A topic that I hear come up quite a bit is how private equity funds are able to amplify shareholder returns at a strikingly faster pace than public companies. Some folks ask how; others are just fascinated by their ability to drive these returns. Those that think it is because they excessively leverage or inflate company performance for an exorbitant IPO price are missing the critical points that are actually making these companies perform more optimally than public companies. Even with a different political landscape, there are still quite a few ideas that can be applied from private to public companies. Here are some questions you should ask yourself to see if you can create these changes within your organization?
  • Do we have the right capital structure in place? Is there an opportunity to increase our debt-to-equity ratio to help reduce our cost of capital? I am not suggesting that you should raise your levels of debt to the amounts of another company, but it’s likely you can increase it from where you are today.
  • Have we exploited all options for cost reduction? There is always room for improvement, and if you believe you have exhausted all opportunities, it’s time to have an external set of eyes perform an assessment to determine how to lean out or improve further.
  • Can we invest in other areas (e.g., M&A, new products) that would expand our revenues and/or improve our market positioning? Can we divest any non-core businesses? No, I am not suggesting that you just buy any profitable company that exists, but rather perform some due diligence to determine what, or whom, aligns with your plans. For instance, a recent announcement was made that Novartis would pay ~$16B for GlaxoSmithKline’s (GSKs) oncology business, and sell its own vaccine business to GSK for upwards of $7.1B. So, Novartis takes a bit of a hit to their top-line to create better margins and improve position in the consumer healthcare sector. Sounds like a strategic move to me.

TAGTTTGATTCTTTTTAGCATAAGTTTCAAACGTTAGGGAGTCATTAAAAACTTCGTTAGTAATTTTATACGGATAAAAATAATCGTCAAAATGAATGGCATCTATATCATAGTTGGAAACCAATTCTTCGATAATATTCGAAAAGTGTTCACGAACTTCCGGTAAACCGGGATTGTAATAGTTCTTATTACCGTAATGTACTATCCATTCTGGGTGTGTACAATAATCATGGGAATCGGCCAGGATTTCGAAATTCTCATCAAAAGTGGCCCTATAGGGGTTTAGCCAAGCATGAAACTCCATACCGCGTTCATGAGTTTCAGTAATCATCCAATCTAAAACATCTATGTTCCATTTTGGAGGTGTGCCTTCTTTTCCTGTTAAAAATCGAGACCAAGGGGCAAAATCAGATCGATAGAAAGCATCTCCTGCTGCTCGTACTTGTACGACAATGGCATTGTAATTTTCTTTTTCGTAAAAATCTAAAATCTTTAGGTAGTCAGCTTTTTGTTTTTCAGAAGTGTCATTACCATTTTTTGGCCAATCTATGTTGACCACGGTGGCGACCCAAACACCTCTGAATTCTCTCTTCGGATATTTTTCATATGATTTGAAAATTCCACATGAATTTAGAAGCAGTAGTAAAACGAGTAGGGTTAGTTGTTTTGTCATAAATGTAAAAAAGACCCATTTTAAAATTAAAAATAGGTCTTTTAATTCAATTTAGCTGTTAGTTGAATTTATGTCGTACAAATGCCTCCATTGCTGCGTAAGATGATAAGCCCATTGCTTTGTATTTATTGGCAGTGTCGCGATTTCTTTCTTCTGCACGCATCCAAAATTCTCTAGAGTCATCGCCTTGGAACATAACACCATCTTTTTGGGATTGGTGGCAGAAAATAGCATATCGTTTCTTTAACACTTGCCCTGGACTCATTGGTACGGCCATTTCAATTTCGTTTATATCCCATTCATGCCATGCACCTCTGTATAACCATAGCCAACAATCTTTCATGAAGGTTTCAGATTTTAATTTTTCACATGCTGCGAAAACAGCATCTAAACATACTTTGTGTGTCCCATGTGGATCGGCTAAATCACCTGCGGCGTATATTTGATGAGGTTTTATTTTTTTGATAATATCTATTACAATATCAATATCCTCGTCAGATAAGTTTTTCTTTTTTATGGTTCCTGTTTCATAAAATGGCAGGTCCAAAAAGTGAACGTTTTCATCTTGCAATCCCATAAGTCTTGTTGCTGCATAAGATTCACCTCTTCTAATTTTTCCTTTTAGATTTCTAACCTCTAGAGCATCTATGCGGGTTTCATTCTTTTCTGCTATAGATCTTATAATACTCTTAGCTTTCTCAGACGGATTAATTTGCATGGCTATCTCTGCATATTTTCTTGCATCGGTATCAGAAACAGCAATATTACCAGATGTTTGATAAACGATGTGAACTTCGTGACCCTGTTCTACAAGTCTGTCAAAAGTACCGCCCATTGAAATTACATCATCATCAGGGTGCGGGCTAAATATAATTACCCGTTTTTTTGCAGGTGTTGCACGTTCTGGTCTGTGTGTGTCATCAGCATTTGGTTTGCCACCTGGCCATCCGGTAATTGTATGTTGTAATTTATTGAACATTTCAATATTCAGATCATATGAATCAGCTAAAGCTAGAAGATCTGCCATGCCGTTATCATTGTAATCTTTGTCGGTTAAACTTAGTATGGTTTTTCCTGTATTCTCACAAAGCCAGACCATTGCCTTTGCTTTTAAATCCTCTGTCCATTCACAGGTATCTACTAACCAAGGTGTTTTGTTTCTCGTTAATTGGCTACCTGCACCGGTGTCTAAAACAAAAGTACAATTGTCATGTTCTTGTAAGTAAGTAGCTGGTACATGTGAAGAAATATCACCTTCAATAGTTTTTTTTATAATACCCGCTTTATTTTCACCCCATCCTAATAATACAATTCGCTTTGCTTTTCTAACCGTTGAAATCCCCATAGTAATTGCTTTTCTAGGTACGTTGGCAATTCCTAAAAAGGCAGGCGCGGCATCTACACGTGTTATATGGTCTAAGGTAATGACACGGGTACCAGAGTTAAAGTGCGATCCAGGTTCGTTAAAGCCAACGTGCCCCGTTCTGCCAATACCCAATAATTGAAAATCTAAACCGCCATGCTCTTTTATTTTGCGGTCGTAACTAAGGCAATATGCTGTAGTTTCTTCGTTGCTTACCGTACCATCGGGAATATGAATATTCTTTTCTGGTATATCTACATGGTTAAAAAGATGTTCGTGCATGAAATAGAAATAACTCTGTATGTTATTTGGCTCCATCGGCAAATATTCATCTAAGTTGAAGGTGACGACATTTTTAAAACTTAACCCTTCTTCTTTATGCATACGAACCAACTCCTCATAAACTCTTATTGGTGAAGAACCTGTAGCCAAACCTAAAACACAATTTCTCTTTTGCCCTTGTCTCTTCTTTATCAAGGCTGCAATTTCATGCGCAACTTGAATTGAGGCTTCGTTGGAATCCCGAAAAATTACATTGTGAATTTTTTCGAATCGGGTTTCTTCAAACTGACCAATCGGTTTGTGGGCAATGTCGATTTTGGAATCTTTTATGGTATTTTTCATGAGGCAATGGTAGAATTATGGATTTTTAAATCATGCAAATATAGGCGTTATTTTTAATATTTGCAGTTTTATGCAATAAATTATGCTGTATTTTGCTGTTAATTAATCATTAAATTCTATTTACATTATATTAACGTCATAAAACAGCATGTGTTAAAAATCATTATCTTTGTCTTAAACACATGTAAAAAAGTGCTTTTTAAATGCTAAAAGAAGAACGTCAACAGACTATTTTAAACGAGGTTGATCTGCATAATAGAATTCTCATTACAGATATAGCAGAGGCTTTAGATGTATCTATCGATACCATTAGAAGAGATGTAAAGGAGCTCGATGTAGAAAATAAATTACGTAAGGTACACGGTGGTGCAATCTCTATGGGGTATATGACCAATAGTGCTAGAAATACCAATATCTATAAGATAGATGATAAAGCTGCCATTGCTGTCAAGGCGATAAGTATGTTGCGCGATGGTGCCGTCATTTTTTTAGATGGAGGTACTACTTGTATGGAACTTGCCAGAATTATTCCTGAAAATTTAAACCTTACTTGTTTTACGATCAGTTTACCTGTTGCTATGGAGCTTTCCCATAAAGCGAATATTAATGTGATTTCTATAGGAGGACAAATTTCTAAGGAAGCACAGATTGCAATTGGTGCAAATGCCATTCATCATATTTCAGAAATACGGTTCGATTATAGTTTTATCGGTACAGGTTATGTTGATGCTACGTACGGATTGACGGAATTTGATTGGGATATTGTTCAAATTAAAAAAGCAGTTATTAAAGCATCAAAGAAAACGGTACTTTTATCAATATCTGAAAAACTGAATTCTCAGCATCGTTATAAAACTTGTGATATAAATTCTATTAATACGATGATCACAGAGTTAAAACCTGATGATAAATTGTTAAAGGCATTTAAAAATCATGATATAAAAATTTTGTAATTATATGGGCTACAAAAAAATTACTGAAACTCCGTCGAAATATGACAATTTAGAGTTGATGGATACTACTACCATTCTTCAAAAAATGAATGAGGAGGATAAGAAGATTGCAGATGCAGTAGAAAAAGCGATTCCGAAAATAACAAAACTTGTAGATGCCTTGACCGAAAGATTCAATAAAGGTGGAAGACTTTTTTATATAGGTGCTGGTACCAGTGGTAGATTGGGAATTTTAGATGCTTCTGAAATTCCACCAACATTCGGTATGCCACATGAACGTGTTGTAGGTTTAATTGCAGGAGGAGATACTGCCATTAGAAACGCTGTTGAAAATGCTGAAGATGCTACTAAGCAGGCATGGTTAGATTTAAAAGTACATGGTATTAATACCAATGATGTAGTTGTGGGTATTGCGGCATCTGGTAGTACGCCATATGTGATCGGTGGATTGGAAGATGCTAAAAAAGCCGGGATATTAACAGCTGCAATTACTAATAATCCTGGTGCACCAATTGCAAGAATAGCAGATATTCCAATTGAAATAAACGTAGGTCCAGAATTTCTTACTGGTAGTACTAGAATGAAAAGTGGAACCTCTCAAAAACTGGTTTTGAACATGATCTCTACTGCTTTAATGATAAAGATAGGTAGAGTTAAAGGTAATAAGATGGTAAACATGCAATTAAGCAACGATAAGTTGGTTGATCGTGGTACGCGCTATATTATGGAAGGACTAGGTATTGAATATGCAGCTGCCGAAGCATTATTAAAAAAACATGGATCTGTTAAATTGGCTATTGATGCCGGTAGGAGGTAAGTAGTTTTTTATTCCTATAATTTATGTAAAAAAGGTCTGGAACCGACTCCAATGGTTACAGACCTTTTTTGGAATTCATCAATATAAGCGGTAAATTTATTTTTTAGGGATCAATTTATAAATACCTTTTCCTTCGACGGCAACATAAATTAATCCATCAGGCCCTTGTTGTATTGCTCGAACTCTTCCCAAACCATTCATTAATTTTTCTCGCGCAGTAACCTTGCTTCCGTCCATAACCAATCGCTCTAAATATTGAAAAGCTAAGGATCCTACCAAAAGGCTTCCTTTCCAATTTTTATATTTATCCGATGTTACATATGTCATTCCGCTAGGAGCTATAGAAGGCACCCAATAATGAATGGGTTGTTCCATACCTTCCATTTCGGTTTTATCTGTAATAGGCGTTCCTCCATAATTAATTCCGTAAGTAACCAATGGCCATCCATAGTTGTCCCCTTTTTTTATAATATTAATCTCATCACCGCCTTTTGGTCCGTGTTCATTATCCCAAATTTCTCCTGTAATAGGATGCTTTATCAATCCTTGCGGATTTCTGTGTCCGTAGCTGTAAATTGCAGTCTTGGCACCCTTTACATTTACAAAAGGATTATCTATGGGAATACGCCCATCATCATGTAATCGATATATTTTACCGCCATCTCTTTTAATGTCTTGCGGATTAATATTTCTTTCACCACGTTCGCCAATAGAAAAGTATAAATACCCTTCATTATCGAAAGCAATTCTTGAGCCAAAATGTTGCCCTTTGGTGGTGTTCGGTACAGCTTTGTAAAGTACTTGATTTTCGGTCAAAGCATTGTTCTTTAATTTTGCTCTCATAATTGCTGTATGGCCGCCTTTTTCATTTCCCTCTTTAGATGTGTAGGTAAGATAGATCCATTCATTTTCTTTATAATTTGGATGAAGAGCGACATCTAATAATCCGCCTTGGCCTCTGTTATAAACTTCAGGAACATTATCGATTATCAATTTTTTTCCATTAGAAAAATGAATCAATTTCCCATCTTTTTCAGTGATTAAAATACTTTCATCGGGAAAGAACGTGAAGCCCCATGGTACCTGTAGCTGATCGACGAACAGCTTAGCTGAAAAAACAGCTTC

• Do we pay executives and board members for performance and ensure that their compensation is commensurate with the value they bring? Are penalties in place for lack of performance? Think of it this way, why should the company pay someone, including you, for poor performance? An option could be to concentrate rewards to the select few stellar executives instead of a broad, consistent application to all executives. Those who directly impact increased shareholder value receive the benefit. Give board members less monetary compensation and more equity, forcing them to create value to get their return.
  • Is our board focused? Do they have the extensive experience and capabilities needed to drive our strategic vision? Do they have industry expertise, bring unique values to the table and do they have the correct financial incentives keeping them focused? Public companies tend to have larger boards due to the audit, governance and compensation committees. But, aside from independence reasons, why not retain board members who know the business? Or better yet, when faced with issues bring in a senior advisor who is a nonrecurring expense to support overcoming the challenge.
Normalizing this a bit, I go back to operating expenses and managing debt. I personally do not agree with or like that some private equity firms leverage their companies to a point of distress, however I can’t argue that successful firms leverage to enable success while also maintaining a focus on earnings before interest, taxes, depreciation and amortization (EBITDA) to drive higher returns and a potentially quicker exit.
With that, stay tuned for a future blog where I plan to discuss an approach by which you can look into your organization via a lens that considers how some private equity companies measure their operating performance…